- Images: If a potential visitor hasn’t been to your hotel before, how do you entice them? PHOTOS!
Ask guests for reviews
Another part of your Local SEO strategy is to solicit reviews. Yes, ideally you want guests to leave reviews on your website. This won’t always happen, however, so let’s give guests every possible place to leave a review. Plus, potential guests will look up your hotel on multiple channels: your website, Yelp, Tripadvisor.
And they’ll want to see reviews of your hotel.
Make sure your Local channels are ready to receive reviews and encourage honest reviews of your business on both TripAdvisor, Yelp, and Google. Potential guests can also click over to your website from these Local directories since you’ve optimized your UNAP. This will bring traffic to your site, giving search engines a positive signal about your organic visibility.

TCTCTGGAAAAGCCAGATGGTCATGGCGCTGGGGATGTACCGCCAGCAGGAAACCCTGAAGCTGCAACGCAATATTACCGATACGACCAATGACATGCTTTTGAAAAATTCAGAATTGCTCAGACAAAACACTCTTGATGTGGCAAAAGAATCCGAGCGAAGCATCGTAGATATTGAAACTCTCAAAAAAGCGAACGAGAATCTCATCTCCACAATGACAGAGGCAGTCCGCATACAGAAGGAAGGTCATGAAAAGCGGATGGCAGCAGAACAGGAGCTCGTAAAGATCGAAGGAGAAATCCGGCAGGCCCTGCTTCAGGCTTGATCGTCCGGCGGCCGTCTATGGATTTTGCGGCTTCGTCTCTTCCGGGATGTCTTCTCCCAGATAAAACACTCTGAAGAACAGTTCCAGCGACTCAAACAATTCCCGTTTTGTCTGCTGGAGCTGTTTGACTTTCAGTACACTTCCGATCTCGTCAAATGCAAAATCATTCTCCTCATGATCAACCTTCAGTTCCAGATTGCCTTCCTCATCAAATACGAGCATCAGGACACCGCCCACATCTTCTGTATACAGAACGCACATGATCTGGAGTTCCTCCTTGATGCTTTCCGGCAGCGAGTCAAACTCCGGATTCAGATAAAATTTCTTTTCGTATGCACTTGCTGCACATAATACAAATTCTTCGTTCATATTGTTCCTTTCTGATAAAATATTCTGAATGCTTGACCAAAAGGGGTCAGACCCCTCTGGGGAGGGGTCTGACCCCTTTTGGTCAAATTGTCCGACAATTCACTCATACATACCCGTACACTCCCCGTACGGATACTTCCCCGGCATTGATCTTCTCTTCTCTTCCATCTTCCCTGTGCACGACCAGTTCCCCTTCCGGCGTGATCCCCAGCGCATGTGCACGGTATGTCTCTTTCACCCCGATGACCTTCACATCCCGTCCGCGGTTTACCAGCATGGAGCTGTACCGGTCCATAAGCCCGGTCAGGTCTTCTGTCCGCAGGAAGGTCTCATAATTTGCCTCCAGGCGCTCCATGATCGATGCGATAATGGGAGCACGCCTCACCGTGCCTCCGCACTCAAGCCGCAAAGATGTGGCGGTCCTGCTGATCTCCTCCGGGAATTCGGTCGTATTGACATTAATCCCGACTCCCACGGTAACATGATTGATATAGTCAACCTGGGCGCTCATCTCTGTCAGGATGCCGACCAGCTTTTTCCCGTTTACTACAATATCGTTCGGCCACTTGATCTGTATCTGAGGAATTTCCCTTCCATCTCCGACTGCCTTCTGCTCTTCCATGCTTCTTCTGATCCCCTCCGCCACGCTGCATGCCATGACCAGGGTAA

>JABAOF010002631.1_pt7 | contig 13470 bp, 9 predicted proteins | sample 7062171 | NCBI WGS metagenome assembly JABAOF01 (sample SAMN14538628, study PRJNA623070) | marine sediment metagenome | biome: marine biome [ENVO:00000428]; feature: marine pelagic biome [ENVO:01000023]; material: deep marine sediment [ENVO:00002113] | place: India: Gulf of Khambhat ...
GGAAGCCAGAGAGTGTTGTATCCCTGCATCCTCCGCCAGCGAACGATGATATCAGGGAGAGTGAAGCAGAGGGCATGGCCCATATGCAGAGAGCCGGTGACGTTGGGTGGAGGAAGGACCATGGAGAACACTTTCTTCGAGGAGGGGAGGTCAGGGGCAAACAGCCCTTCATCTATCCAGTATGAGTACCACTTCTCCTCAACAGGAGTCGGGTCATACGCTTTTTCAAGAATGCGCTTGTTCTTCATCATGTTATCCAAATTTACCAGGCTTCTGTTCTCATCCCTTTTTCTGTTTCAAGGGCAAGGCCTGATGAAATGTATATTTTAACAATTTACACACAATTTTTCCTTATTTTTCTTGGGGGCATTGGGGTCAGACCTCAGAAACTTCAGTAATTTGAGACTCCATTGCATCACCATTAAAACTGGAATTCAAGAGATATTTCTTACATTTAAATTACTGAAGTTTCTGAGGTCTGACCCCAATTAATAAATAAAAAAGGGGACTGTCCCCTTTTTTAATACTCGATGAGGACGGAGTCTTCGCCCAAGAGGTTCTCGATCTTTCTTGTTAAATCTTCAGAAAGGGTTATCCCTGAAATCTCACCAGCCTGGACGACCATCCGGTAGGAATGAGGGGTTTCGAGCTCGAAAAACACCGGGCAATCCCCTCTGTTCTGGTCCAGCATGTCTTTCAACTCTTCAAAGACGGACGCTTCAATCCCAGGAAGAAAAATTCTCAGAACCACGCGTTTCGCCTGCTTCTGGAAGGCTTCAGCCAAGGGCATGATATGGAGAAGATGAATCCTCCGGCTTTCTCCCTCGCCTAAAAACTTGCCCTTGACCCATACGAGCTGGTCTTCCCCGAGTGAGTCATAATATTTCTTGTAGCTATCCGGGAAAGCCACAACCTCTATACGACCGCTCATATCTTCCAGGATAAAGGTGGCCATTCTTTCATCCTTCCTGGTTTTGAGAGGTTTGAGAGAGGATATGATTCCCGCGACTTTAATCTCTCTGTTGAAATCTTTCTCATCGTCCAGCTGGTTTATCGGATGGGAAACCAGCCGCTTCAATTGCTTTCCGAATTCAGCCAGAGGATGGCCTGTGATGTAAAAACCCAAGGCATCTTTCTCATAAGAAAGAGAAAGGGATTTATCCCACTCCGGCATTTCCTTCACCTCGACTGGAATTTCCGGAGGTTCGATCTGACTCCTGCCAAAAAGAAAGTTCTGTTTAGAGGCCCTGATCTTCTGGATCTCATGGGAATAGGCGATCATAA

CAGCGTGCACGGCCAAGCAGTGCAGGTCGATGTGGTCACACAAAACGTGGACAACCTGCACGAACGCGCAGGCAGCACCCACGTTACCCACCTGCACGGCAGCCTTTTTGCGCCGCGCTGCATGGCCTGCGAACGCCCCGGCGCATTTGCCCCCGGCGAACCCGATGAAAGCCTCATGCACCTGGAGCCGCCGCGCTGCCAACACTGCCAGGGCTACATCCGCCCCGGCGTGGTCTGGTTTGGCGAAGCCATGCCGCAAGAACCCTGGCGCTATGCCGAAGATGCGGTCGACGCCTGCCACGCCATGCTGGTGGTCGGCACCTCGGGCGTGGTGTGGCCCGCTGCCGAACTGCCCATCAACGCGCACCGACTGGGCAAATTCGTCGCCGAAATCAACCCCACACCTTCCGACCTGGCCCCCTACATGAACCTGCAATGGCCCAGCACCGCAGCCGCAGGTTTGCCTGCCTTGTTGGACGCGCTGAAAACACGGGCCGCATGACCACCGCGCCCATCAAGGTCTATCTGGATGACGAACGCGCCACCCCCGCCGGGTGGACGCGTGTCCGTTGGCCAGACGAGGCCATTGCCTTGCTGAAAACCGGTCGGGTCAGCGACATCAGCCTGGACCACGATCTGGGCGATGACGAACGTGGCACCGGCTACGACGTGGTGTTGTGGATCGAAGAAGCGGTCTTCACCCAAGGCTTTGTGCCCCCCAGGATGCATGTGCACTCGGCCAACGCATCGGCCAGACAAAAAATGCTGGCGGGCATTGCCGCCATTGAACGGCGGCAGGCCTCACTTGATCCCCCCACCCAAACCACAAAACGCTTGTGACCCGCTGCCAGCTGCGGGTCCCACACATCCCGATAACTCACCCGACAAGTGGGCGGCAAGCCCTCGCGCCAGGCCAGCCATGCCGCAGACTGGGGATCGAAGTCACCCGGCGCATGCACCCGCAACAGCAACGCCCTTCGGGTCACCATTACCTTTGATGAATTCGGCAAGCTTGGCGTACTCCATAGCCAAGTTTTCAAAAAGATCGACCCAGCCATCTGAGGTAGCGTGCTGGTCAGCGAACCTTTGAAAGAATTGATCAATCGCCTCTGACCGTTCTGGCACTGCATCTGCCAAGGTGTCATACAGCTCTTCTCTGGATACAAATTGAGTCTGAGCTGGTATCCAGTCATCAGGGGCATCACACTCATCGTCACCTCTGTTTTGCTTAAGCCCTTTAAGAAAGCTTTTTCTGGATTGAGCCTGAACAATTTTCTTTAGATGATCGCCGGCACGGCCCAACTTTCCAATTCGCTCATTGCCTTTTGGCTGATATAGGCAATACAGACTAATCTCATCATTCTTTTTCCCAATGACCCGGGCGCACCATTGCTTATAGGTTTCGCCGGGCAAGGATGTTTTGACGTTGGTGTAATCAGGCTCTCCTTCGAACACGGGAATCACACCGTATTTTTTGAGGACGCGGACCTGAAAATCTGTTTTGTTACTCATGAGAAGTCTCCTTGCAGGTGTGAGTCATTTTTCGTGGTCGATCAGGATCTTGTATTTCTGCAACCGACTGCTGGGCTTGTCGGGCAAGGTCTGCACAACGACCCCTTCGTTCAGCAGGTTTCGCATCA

One last thing: if you receive a negative review, make sure to reply. In fact, you should try and reply to as many reviews as you can, both positive and negative. Most people just want to be heard, and potential guests will appreciate you taking the time to address any concerns. You also build lifetime value with guests, prompting them to remember you the next time they come through your area. TIP – Make sure that you reply to reviews in an authentic and helpful tone and voice. Also make sure to keep your brand’s voice in-mind as you are speaking as a representative of your brand. This means avoiding casual verbiage, slang, or abbreviations, or coming across as combative or only providing excuses for legitimate complaints. If your audience (both the reviewer and others reading those reviews) feels you are genuinely doing your best to rectify a negative experience, they will be more likely to still consider your property for their next stay.